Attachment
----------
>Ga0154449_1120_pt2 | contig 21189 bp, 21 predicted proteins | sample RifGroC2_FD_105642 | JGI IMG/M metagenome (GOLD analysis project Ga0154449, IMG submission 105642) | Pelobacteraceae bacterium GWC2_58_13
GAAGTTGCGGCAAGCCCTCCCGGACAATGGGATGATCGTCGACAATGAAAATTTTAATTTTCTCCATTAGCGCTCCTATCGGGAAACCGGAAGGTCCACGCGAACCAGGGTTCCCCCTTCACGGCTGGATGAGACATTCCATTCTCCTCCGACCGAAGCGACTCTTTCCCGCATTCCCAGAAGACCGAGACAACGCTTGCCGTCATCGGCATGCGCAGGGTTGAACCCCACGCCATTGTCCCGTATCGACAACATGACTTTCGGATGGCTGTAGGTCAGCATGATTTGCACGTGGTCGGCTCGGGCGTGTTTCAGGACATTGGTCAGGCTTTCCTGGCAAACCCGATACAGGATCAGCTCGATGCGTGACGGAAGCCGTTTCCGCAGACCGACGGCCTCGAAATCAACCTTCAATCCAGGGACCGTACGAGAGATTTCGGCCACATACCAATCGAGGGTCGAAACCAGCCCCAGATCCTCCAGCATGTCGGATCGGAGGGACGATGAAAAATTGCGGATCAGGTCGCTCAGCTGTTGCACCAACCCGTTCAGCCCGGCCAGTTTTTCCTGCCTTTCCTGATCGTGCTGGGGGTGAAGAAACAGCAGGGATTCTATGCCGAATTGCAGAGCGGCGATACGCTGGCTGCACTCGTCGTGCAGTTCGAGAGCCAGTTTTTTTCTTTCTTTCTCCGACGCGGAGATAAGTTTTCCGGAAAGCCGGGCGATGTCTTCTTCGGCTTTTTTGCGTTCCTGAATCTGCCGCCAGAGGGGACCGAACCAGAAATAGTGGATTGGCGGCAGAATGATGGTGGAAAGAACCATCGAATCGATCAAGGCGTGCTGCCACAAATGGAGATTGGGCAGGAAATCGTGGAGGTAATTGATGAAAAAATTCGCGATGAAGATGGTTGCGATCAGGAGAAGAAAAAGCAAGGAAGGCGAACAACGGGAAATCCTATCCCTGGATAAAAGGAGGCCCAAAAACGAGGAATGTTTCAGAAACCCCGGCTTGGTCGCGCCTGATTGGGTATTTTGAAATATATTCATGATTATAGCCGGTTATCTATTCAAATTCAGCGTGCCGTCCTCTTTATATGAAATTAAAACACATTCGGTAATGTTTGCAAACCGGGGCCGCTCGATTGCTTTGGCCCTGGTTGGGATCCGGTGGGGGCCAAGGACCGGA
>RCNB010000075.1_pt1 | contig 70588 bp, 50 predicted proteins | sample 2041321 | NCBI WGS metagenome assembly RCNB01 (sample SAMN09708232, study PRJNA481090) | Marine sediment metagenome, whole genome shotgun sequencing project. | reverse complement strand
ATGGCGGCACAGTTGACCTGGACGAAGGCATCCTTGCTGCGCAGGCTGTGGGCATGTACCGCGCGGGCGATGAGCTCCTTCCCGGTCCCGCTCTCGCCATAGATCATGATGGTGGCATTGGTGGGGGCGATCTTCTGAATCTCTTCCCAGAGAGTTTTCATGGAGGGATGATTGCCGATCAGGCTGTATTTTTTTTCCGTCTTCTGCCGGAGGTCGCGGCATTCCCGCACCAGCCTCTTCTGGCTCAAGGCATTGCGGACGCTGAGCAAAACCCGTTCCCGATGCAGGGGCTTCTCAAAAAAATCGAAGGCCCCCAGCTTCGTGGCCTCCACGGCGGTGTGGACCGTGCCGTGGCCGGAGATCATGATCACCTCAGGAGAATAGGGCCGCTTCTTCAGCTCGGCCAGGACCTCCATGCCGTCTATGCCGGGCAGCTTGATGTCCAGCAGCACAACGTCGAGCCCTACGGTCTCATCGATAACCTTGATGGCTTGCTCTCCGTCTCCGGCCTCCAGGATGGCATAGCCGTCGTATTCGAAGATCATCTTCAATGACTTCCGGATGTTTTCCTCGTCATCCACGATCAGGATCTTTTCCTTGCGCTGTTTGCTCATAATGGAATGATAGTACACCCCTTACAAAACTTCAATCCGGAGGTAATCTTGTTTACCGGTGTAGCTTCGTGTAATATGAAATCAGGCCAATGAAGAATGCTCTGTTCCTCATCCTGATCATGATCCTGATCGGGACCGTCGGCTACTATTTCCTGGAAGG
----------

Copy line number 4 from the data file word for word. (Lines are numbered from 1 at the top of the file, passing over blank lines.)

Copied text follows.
ATGGCGGCACAGTTGACCTGGACGAAGGCATCCTTGCTGCGCAGGCTGTGGGCATGTACCGCGCGGGCGATGAGCTCCTTCCCGGTCCCGCTCTCGCCATAGATCATGATGGTGGCATTGGTGGGGGCGATCTTCTGAATCTCTTCCCAGAGAGTTTTCATGGAGGGATGATTGCCGATCAGGCTGTATTTTTTTTCCGTCTTCTGCCGGAGGTCGCGGCATTCCCGCACCAGCCTCTTCTGGCTCAAGGCATTGCGGACGCTGAGCAAAACCCGTTCCCGATGCAGGGGCTTCTCAAAAAAATCGAAGGCCCCCAGCTTCGTGGCCTCCACGGCGGTGTGGACCGTGCCGTGGCCGGAGATCATGATCACCTCAGGAGAATAGGGCCGCTTCTTCAGCTCGGCCAGGACCTCCATGCCGTCTATGCCGGGCAGCTTGATGTCCAGCAGCACAACGTCGAGCCCTACGGTCTCATCGATAACCTTGATGGCTTGCTCTCCGTCTCCGGCCTCCAGGATGGCATAGCCGTCGTATTCGAAGATCATCTTCAATGACTTCCGGATGTTTTCCTCGTCATCCACGATCAGGATCTTTTCCTTGCGCTGTTTGCTCATAATGGAATGATAGTACACCCCTTACAAAACTTCAATCCGGAGGTAATCTTGTTTACCGGTGTAGCTTCGTGTAATATGAAATCAGGCCAATGAAGAATGCTCTGTTCCTCATCCTGATCATGATCCTGATCGGGACCGTCGGCTACTATTTCCTGGAAGG